American Vampire 1976
Scott Snyder, writer; Rafael Albuquerque, art & covers; Dave McCaig, colors; Tula Lotay, Francesco Francavilla & Ricardo López Ortiz, additional art
DC Black Label, 2021

This ninth American Vampire collection is set in 1976. Skinner Sweet has become mortal (which looked ambiguous to me in the previous collection). His desire for recovered immortality is a driving force in this arc. but it is far from the only one.  His old lover Pearl Jones (Preston) shows up in the company of  Jim Book, another old acquaintance who Skinner had turned into a vampire and was thought dead. They want him to help them steal a train car which is part of the Bicentennial celebration and contains a map that will show the location of the Council Of Firsts (who represent the ancestral monsters).

They need the Firsts to figure out how to fix a garden which will provide the only thing that can kill the Beast, an ancient evil who is served by the Gray Trader–all of which I only vaguely remember, since it has been five years since the last installment of the series. But I was comfortable in the hands of the creative team, who seem to have plotted all this out beforehand, possibly from the beginning. The story is full of old-school notes referring back to previous issues and story arcs.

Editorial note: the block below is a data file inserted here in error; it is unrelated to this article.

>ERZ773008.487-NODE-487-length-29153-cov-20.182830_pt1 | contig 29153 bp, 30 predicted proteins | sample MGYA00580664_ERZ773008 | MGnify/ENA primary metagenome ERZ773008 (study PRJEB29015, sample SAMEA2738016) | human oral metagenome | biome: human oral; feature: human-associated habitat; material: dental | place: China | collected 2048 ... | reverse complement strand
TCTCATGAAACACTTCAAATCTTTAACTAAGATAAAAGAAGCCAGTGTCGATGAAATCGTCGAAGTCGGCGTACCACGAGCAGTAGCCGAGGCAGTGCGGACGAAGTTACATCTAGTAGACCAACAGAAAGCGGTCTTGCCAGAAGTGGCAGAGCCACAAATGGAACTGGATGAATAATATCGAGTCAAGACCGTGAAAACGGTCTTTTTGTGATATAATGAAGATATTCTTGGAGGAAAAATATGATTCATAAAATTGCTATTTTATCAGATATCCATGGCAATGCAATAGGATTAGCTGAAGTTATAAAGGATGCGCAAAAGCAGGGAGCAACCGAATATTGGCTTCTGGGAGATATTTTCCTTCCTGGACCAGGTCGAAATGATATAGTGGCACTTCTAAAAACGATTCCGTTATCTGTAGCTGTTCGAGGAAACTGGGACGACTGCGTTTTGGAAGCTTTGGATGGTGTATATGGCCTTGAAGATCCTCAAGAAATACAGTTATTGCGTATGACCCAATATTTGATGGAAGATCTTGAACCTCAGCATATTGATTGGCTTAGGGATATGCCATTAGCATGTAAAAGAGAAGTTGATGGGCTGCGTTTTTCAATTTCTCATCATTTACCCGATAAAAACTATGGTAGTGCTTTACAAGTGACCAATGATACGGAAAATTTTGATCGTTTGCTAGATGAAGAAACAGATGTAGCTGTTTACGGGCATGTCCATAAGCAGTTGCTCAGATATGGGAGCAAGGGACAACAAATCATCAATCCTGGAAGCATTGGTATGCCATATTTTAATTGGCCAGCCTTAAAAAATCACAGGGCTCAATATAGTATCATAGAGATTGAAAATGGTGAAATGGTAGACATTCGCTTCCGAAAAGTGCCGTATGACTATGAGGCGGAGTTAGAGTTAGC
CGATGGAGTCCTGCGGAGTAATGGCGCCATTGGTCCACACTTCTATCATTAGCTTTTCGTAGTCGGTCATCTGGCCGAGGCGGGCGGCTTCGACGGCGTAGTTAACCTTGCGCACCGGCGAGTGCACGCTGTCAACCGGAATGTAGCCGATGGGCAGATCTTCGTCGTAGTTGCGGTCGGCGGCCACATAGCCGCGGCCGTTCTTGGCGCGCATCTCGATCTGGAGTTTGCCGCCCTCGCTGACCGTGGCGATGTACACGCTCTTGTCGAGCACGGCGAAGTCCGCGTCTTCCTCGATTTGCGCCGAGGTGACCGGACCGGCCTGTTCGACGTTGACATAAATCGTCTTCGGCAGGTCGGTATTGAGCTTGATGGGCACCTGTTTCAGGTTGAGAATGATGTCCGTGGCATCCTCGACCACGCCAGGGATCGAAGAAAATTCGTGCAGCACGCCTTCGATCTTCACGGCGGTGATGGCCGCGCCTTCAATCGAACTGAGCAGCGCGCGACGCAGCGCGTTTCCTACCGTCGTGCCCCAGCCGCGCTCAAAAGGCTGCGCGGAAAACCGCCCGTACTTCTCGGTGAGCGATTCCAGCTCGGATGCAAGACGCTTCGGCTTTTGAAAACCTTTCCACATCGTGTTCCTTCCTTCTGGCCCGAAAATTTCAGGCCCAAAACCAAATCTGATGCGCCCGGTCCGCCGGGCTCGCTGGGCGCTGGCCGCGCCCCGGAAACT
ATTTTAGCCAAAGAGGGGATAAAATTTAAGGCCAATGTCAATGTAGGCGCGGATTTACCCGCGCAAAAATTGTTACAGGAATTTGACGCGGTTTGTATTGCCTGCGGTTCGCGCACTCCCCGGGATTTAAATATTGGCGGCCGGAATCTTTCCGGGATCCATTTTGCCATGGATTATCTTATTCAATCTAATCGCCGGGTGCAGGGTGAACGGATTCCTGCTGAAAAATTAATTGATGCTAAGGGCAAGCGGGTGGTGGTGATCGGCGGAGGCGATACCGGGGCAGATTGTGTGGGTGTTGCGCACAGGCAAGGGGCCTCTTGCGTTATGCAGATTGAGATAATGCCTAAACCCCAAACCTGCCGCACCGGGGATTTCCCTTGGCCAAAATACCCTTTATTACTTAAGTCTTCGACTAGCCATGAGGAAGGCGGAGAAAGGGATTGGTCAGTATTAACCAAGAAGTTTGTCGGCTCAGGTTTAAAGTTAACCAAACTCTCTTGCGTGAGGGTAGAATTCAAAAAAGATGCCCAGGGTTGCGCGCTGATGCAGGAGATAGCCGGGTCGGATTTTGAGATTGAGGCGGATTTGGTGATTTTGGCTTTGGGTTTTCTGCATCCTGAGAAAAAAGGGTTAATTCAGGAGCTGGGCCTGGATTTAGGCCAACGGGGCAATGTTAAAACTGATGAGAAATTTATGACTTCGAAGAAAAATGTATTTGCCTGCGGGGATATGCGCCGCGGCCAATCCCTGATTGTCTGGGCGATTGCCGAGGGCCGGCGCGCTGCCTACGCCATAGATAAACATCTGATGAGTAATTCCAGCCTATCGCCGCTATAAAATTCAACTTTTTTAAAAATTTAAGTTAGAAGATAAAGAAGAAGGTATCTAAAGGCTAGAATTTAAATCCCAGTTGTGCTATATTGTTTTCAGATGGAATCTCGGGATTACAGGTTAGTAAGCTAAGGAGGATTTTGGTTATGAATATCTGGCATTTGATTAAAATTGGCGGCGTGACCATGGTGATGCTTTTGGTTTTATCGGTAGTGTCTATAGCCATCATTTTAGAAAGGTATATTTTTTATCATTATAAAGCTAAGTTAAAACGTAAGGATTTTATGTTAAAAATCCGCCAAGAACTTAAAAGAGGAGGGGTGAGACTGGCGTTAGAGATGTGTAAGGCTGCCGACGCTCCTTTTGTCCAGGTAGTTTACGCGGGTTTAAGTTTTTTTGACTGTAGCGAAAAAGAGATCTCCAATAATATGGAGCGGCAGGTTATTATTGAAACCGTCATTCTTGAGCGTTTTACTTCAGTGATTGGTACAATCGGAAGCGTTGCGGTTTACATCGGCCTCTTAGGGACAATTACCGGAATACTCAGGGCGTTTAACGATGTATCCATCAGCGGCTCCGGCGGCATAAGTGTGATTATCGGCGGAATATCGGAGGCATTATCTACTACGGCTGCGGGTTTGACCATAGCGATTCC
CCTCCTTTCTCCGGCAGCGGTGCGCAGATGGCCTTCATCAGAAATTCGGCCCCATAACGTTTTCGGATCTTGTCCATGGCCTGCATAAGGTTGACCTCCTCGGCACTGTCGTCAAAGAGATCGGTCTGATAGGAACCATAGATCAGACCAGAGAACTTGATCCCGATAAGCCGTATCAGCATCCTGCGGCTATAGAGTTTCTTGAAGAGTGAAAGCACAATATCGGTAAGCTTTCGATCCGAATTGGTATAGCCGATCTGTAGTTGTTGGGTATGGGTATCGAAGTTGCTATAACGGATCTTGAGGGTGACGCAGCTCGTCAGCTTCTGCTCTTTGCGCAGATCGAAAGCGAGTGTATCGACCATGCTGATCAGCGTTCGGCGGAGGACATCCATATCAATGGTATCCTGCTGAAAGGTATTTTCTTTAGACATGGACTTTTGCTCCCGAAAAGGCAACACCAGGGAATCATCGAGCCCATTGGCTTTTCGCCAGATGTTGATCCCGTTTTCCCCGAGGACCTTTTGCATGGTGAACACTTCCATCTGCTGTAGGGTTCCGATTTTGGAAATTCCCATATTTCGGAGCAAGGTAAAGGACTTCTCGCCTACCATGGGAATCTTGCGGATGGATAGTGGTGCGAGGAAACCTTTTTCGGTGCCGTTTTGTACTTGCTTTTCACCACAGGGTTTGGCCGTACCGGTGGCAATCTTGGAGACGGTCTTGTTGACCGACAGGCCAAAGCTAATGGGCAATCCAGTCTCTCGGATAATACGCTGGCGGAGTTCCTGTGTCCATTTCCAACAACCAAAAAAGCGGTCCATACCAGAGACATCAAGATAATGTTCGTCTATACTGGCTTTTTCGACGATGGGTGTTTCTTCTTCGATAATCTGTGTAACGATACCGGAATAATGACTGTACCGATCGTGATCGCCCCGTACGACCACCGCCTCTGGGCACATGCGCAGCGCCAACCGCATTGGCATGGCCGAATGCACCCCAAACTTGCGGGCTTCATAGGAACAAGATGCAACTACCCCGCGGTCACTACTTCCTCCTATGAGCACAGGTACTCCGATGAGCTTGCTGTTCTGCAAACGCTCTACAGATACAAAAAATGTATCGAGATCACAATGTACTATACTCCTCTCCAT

Other recurring characters include Agent Pool (of the vampire hunting organization Vassals of the Morning Star, VMS), Travis Kidd (the rockabilly vampire killer who used wooden fangs and whose slogan was “bite them back”), Dracula (I think we have seen him before), and Felicia Book (daughter of James Book, and a VMS member). The First turn out to have a deep American connection. They came over from Europe and made a pact with General Washington in exchange for refuge. The Tongue also appear, another group vying for power which I had forgotten.

The seventh issue is a fun interlude called “Family Trees,” relating historical stories with guest illustrators. But it all comes to a head during the big Bicentennial celebration on July 4, 1976. Even President Ford has come over the the side of the Beast, who he calls “our true Lord.” The conclusion is a huge battle between good and evil, which is meant to be an apocalypse for all of humanity. But Skinner comes through, surprising everyone. This is  the closing chapter of the original series, but Snyder says that there will be more. In a 2020 CBR interview he said  “We always had this plan to end it in 1976 but then take it to the present and, in the present, do these series with modular stories like B.P.R.D. for Hellboy through the V.M.S., our organization that hunts monsters. It’d be something along those lines where we do cases in the present starring the characters from the original series and those cases would be informed by or flashback to moments in history and modular stories that took place in the past…” Sounds good to me!



About marksullivan5

Freelance Journalist & Musician; Senior Contributor, All About; writing on comics at & No Flying, No